Committees and committee meetings The CVRF Bylaws create an Executive Committee consisting of seven Board members who are elected by the full Board of Directors: the Chairman, Vice Chairman, Secretary, Treasurer and three at-large Executive Committee members. CVRF’s Bylaws authorize the Executive Committee to exercise all authority of the full Board in managing CVRF, except for the election of officers and Executive Committee members. The CVRF Bylaws also authorize the Chairman, with affirmation from the Board of Directors, to appoint other committees with such functions, powers and duties as determined by the Chairman and Board. Using this authority, CVRF has established several committees comprised of members of the Board of Directors: A Policy/Compensation Committee to make recommendations to the Board on CVRF policies, a Finance Committee to advise the Board on budgeting and financial matters, a Regulatory and Legislative Committee to provide the Board with information about issues of interest to CVRF, an Election Committee to advise the company on policies and procedures related to community Board member elections and a Disciplinary Committee to make recommendations to the Board on a myriad of topics related to Board member dynamics. For CVRF’s six subsidiaries, (Coastal Alaska Premier Seafoods [CAPS], Coastal Villages Pollock [CVP], Coastal Villages Crab [CVC], Coastal Villages Longline [CVL], Coastal Villages Enterprises [CVE] and Coastal Villages Seafoods [CVS]) CVRF has established subsidiary Boards. CVRF committees and subsidiary Boards are comprised of members of the Board of Directors, and met either in person or via teleconference as appropriate throughout 2018: • • • • • •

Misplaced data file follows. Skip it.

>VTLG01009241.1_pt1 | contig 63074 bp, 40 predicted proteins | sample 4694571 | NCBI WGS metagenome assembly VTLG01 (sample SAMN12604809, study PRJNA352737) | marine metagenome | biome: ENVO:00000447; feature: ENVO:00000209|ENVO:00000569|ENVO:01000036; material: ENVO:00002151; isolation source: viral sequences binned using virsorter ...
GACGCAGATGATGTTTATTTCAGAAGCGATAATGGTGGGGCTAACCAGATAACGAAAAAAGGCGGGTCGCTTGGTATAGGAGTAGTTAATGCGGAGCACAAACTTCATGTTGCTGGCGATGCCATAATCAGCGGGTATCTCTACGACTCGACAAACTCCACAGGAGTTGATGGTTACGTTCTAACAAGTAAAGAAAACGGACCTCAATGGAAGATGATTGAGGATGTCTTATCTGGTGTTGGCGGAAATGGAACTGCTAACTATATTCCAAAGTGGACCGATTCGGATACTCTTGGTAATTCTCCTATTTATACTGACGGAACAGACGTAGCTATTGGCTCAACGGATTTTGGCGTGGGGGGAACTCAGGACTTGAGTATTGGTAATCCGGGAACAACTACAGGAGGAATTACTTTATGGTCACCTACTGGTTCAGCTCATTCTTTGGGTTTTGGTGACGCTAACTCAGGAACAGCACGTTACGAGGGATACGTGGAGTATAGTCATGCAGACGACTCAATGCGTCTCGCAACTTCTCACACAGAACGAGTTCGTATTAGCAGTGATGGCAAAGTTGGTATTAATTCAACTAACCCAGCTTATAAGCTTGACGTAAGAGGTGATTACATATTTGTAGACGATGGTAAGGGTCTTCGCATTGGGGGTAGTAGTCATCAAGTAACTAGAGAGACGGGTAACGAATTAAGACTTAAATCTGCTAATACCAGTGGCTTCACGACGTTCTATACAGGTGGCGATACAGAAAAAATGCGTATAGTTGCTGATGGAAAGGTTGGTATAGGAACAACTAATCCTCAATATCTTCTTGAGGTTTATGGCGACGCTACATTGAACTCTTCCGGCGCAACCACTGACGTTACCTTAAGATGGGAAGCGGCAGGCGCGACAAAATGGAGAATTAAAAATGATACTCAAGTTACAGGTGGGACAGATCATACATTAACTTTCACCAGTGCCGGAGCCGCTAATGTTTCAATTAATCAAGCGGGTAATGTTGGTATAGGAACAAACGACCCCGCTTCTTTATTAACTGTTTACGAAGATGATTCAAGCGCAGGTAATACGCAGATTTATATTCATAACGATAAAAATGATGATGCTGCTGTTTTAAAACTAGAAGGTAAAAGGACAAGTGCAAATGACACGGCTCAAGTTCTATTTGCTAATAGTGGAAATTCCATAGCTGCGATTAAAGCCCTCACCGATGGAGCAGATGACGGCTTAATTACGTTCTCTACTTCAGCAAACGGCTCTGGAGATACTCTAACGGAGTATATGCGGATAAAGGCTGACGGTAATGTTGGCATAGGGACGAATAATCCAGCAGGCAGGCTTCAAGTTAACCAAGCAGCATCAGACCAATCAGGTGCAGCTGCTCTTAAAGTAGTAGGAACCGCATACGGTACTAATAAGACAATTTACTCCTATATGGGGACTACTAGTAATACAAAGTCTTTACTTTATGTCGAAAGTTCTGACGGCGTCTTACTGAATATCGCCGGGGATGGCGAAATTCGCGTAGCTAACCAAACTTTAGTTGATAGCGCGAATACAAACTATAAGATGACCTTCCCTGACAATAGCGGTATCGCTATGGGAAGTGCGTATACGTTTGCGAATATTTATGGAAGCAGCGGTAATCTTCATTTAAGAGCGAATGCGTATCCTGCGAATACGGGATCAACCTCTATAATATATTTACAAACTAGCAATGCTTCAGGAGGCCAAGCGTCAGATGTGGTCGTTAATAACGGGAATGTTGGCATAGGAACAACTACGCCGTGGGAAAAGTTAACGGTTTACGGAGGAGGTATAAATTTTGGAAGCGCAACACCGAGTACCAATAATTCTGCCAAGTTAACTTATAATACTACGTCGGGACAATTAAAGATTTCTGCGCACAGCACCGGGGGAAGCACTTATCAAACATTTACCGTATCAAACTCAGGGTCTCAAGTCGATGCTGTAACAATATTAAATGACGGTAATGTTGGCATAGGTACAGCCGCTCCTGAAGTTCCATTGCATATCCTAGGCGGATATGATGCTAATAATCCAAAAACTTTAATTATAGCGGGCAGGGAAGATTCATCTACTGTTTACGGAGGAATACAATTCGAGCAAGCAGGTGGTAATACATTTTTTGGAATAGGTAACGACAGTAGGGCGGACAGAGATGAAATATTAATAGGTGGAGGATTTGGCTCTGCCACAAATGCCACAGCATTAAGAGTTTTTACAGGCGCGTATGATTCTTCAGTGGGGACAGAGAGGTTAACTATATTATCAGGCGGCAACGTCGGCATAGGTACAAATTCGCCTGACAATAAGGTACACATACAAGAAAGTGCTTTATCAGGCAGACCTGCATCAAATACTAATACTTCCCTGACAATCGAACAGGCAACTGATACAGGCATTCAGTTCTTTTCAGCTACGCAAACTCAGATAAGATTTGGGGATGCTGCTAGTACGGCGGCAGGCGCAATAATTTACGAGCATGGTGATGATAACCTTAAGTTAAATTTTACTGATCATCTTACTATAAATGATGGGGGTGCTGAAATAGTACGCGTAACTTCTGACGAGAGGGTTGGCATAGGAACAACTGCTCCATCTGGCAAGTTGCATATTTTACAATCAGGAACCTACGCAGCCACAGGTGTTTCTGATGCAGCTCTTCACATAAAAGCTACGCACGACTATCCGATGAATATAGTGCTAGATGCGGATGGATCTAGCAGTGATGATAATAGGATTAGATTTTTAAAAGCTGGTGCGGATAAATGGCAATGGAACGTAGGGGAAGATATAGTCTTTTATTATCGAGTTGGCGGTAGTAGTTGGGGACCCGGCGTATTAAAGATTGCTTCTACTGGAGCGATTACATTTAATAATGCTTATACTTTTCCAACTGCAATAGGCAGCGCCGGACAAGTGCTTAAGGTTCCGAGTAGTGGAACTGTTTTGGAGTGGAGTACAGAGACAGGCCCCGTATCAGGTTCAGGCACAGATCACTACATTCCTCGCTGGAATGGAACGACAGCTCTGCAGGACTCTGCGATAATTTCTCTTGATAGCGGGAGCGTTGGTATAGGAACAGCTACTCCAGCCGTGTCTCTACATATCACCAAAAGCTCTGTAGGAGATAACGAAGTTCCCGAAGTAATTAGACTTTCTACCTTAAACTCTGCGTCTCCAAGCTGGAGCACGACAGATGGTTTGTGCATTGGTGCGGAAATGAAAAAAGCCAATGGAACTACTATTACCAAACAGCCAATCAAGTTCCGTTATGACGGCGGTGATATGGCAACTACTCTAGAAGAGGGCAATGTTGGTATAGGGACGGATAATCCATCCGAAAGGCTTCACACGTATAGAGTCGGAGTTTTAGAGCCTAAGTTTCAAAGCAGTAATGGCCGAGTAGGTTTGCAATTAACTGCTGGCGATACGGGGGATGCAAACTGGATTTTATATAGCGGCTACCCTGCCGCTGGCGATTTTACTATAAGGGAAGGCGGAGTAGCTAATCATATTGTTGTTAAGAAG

The CVRF Executive Committee met six times: January 3, January 12, February 12, March 19-20, March 22 and October 17 The six subsidiary Boards (CAPS, CVP, CVC, CVL, CVE and CVS) intended to meet in early December for their annual meetings, but postponed them to January 2019 due to the November 30, 2018 earthquake The Disciplinary Committee met two times: January 2 and October 17 The Finance Committee met on December 12 The Election Committee met on May 15 An ad hoc committee on the People Propel® Program met on January 17

Financial disclosures Auditor and auditor relationship KPMG, LLP performed the audit and prepared the audit report on the financial statements, upon which the financial information presented in this annual report is based. CVRF has not had any disagreements with its auditors (KPMG) in any year, including 2017 and 2018. CVRF received nonaudit services from its auditor (KPMG) in 2018, and paid KPMG $50,800 for tax services.